Saturday, October 3, 2009

Your Presence is Requested (Dialogue Column 9.29.09)

I wrote this for The Dialogue, the newsletter of First Christian Church (Disciples of Christ) in St. Joseph, MO. Often, I'll post here on the blog my columns for the weekly newsletter.

The Buddhist master and Nobel Peace Prize winner, Thich Nhat Hanh, once stated, “The most precious gift we can offer others is our presence.” As Christians, we tend to intellectualize our faith, understanding it as a set of beliefs we somehow hold or possess. Or perhaps we view it as a membership that we claim as in a club or an organization. Leave it to a Buddhist to remind us Christians that our faith should be about “presence.”

More often than I would like to admit, my wife Jennifer catches me staring off into space and asks me, “Where are you right now?” She does so, because in such moments I am not present mentally with her and our sons at dinner or around the house. Instead, I have to admit to her and to myself that my mind is still focused on something that happened that day at work or something soon to happen at church. I am chagrinned to admit that I am not fully present with the ones I love most.

Similarly, because we are not fully present or mindful in important relationships, we are likewise not present for God. Since we understand our faith as something other than a relationship with God, we give little thought to being present to God or allowing God’s presence to make a difference in our lives. Our prayers are one-sided and given hurriedly in desperate moments rather than as chances to connect with the divine. With no time for reflection upon or reconnection with God, it is little wonder that our days can feel lacking in purpose and meaning.

When we fail to understand the difference our presence makes, our attention turns inward in an unhealthy manner. In the Christian life, community matters; it matters that we are present for others. It matters that we gather together as believers to worship God, to care for one another, to grow in our faith and to serve people in need. When the gift of presence is neglected something results far worse than empty pews; the individual, the community and even the world are robbed of opportunities for God’s grace to flow, simply through the gift of presence. If there is any truth to the idea that God’s Spirit dwells within each of us, then a person’s absence from a faith community denies others the chance to experience God in a particular and wonderful way.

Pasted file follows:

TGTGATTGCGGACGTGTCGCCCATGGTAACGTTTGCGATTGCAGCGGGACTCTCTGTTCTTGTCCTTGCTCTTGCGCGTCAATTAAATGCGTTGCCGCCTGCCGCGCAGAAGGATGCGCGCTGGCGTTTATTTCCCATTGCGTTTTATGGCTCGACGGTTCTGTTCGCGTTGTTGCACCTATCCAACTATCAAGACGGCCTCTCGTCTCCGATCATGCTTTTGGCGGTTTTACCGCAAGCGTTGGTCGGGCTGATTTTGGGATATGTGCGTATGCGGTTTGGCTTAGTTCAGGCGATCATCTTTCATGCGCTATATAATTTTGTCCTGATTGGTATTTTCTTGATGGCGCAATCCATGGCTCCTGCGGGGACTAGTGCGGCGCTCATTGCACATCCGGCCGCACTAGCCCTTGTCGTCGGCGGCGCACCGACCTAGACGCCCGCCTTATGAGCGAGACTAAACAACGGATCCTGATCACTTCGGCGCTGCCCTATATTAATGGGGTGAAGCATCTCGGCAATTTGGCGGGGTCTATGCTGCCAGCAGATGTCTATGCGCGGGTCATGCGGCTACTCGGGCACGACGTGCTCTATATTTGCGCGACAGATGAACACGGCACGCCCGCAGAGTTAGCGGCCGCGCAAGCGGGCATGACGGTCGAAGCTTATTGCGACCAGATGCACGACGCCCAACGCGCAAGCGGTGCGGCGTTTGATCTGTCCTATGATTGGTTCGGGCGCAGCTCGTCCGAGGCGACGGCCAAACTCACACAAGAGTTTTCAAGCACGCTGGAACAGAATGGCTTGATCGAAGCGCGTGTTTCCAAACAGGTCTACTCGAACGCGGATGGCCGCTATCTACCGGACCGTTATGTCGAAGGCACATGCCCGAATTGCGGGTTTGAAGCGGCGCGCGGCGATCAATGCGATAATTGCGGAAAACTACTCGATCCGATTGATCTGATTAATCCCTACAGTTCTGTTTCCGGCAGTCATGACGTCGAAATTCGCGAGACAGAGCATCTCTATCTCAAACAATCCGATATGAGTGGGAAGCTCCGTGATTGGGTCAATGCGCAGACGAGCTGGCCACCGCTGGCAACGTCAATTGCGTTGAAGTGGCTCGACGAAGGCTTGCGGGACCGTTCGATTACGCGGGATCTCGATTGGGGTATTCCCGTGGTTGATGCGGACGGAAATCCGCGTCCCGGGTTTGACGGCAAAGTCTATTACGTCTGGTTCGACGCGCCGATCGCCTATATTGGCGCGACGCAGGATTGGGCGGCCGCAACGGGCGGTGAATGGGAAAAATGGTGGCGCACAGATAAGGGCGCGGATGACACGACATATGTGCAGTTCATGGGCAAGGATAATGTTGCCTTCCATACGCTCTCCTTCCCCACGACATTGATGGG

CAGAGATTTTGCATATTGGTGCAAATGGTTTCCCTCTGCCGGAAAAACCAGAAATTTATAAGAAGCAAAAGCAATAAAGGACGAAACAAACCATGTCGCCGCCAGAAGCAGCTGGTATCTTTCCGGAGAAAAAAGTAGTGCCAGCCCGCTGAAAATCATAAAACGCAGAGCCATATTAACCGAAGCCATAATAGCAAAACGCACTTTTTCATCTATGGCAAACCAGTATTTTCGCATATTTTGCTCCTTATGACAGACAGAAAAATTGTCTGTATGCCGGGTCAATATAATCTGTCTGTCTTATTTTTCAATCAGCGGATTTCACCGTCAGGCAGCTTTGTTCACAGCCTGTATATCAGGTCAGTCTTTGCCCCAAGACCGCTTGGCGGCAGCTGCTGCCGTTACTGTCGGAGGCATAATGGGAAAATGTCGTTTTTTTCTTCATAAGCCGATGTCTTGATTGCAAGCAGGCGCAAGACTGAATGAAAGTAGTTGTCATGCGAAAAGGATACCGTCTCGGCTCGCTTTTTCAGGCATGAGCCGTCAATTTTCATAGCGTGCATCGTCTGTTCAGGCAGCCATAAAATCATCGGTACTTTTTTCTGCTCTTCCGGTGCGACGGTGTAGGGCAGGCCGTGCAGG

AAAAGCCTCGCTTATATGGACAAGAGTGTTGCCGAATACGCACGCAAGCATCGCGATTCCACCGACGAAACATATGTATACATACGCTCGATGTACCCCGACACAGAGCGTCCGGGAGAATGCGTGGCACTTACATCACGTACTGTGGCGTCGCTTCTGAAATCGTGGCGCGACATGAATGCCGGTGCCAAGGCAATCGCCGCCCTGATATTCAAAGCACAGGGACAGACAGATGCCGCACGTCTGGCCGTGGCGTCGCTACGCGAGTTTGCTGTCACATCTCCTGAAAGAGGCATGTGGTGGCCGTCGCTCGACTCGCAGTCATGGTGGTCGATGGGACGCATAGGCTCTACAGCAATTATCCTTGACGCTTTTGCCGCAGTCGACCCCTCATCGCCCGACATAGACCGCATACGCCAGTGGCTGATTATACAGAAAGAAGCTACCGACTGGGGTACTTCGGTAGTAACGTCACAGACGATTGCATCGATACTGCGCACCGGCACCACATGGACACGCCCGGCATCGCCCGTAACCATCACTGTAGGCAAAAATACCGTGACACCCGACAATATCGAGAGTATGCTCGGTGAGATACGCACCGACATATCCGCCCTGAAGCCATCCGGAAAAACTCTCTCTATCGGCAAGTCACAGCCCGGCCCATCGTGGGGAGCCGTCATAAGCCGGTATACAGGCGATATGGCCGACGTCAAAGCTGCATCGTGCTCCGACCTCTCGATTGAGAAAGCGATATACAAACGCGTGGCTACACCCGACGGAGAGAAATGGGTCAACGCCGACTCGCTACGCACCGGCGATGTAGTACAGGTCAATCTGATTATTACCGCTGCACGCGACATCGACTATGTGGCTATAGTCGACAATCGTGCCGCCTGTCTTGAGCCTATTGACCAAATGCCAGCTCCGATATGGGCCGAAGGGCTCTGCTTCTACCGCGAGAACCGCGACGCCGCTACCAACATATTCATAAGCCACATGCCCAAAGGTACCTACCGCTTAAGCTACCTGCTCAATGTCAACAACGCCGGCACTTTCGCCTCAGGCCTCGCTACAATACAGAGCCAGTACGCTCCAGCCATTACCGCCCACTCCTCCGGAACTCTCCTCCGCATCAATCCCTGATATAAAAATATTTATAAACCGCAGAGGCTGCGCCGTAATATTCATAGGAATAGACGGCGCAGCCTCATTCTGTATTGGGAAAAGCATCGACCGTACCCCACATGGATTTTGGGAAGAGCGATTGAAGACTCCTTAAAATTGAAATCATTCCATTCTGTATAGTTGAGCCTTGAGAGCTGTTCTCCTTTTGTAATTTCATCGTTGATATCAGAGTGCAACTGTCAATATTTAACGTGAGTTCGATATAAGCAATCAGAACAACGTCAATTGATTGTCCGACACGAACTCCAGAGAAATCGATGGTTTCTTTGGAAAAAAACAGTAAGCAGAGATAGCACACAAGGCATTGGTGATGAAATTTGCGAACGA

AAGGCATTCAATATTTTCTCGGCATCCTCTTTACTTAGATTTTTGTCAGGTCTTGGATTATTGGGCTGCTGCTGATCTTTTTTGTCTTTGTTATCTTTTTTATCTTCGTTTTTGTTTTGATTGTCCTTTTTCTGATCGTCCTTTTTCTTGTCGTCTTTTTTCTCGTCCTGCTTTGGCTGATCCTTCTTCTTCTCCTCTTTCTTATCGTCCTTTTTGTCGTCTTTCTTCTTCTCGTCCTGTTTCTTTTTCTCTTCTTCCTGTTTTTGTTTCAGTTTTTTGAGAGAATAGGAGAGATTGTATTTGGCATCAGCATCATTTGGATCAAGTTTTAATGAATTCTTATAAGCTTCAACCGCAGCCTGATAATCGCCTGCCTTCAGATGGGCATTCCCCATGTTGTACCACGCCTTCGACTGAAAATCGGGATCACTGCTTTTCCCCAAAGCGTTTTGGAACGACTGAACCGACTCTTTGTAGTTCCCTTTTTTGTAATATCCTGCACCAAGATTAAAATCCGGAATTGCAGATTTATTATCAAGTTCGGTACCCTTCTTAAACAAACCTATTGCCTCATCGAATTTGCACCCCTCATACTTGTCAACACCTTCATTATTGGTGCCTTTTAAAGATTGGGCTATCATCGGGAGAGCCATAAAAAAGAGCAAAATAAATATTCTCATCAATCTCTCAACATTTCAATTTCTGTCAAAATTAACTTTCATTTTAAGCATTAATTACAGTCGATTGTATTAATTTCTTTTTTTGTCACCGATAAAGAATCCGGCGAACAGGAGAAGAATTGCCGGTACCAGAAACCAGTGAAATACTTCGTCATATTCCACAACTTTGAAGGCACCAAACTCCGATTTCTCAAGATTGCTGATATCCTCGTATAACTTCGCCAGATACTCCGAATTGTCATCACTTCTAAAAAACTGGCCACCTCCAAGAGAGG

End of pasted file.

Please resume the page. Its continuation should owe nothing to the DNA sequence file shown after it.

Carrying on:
This fall we are in the midst of a stewardship campaign that is unlike past ones here at First Christian Church of St. Joseph. The Stewardship Committee has worked hard to make the point in a variety of ways that being a steward or trustee of what God has given us is about more than money. There are financial realities that cannot be ignored, but being a part of a church is about being present to other members of the community. Simply by showing up for worship, your presence whether you realize it or not makes a difference to those around you and to the feeling in the room. By sharing of your time and energy for one of the ministries of the church, you are giving the best thing you have to give. In worship and in The Dialogue we are taking extra time and space to make sure new and long-time members alike know what the different groups in our church are doing, so that each member can know how he or she can join in with others who share the same passions.

First Christian Church of St. Joseph is unlike most churches I’ve known in many wonderful and positive ways, but in other ways it is just like every other church I’ve experienced. There are certain people who step up and do the bulk of what needs to be done. Whether by temperament, humility or obligation, certain souls will do more than their fair share of things at church and most other folks will gladly let them do it for any number of reasons. Such a way of operating robs everyone involved of the joy of being present in one another’s lives and the joy of being an instrument of God’s presence.

As your minister, I encourage you as a member of First Christian to think about the gift of your presence. Whether it is serving on a committee, ministering to a person in need, teaching children or youth about the faith or helping set up for a special event, your presence makes a spiritual difference beyond the actual tasks accomplished, because you are doing it as a part of a community of believers. This is not a call to add one more thing to your “To Do” list, rather it is a call for you to be intentional with the greatest gift you have to offer: your presence.

Grace and Peace,

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